When I talk with kids about Little Gray’s Great Migration, they’re often eager to go whale watching themselves right away. But there are parts of the year when you would have very little chance of spotting an Eastern Pacific gray whale in California, Oregon, or Washington. That’s because of their life cycle:
- Gray whales spend most of the summer (~June through ~September) in the Bering Sea and the Chukchi Sea. In the summer, the combination of lots of sunshine and melting ice support tons of phytoplankton that grows, dies, and then feeds the whales #1 food: amphipods. Gray whales will eat about 65,000 pounds of amphipods during the summer.
- Gray whales spend a few weeks (sometimes longer, especially new mothers and calves) in the lagoons of Baja, Mexico starting in December through February (longer for new mothers and calves). These warm, protected waters are the breeding and birthing grounds for the whales.
But when gray whales aren’t up in Alaska or down in Mexico, they are traveling between these two places –- a whopping 5,000+ miles each way –- and there are opportunities to see them on both their north and southbound migrations all along the west coast. (NOTE: When gray whales are heading northbound they tend to be much closer to shore and easier to spot.)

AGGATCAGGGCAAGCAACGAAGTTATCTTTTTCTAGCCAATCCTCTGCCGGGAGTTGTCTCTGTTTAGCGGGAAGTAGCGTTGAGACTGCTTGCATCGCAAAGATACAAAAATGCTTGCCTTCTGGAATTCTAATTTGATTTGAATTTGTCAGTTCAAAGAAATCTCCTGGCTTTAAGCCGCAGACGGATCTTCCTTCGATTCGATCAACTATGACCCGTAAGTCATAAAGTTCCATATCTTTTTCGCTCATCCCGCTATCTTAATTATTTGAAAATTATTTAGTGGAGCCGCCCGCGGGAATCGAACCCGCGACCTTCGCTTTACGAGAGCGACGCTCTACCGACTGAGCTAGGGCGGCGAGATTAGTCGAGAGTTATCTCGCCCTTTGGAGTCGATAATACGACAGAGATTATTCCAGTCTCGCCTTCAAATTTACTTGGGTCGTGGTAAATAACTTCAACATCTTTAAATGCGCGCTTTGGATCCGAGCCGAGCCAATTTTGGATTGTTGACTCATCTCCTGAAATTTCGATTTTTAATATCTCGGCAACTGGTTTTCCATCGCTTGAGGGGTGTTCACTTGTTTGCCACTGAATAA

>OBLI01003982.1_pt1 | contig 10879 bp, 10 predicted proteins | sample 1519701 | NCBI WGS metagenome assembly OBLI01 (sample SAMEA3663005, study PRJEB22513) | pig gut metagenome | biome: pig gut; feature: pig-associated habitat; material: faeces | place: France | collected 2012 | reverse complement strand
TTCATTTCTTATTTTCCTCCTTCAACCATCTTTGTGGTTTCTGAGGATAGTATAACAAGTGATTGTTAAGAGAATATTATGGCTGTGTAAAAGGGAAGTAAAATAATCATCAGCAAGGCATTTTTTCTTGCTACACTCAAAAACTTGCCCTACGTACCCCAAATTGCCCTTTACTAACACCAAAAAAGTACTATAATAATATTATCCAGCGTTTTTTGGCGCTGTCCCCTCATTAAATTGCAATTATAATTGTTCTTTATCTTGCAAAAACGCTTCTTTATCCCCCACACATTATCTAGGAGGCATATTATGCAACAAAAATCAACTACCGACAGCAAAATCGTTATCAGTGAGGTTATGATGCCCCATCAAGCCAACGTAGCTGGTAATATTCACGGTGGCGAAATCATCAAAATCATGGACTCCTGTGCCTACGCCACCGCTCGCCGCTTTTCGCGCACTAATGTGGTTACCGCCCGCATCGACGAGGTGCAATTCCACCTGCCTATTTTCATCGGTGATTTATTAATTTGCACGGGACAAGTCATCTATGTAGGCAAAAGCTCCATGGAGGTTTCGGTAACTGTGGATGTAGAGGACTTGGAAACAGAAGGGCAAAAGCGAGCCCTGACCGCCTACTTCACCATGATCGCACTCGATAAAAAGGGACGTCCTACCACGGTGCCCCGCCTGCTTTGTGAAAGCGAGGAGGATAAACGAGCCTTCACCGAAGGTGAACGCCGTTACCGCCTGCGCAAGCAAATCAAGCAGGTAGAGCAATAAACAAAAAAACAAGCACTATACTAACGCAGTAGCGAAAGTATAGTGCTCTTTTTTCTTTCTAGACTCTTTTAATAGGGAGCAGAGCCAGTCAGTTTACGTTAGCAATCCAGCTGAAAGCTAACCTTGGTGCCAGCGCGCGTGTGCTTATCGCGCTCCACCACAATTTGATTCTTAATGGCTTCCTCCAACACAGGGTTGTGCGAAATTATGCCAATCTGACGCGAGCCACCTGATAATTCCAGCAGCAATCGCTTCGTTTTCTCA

This map will help you get a sense of timing for gray whale watching where you live:
To be even more precise in timing, I recommend looking at local information about when and where people are documenting passing gray whales (note that every year is a little different). For example:
- Cabrillo National Monument in San Diego is a well-known spot for viewing southbound gray whales (though not northbound) from mid-December through March.
- In Los Angeles, southbound gray whales pass starting in mid- to late-December, with the peak of northbound gray whales generally in early to mid-March. Check out the Los Angeles Chapter of the America Cetacean Society’s annual census.
- The peak of gray whales passing Point Reyes going southbound starts in December and peaks in mid-January. There’s another surge of northbound whales in mid- to late-March. However, Mother’s Day is known by park rangers at Point Reyes as a great time to see lots of mothers and calves, as they travel north much later than the rest of the grays.
- Up in Oregon, whale watchers see grays head south in early December and return north in late March to early April.
The most helpful book I’ve found for gray whale watching is The Oceanic Society Field Guide to the Gray Whale. It lists all the best viewing spots along the entire west coast.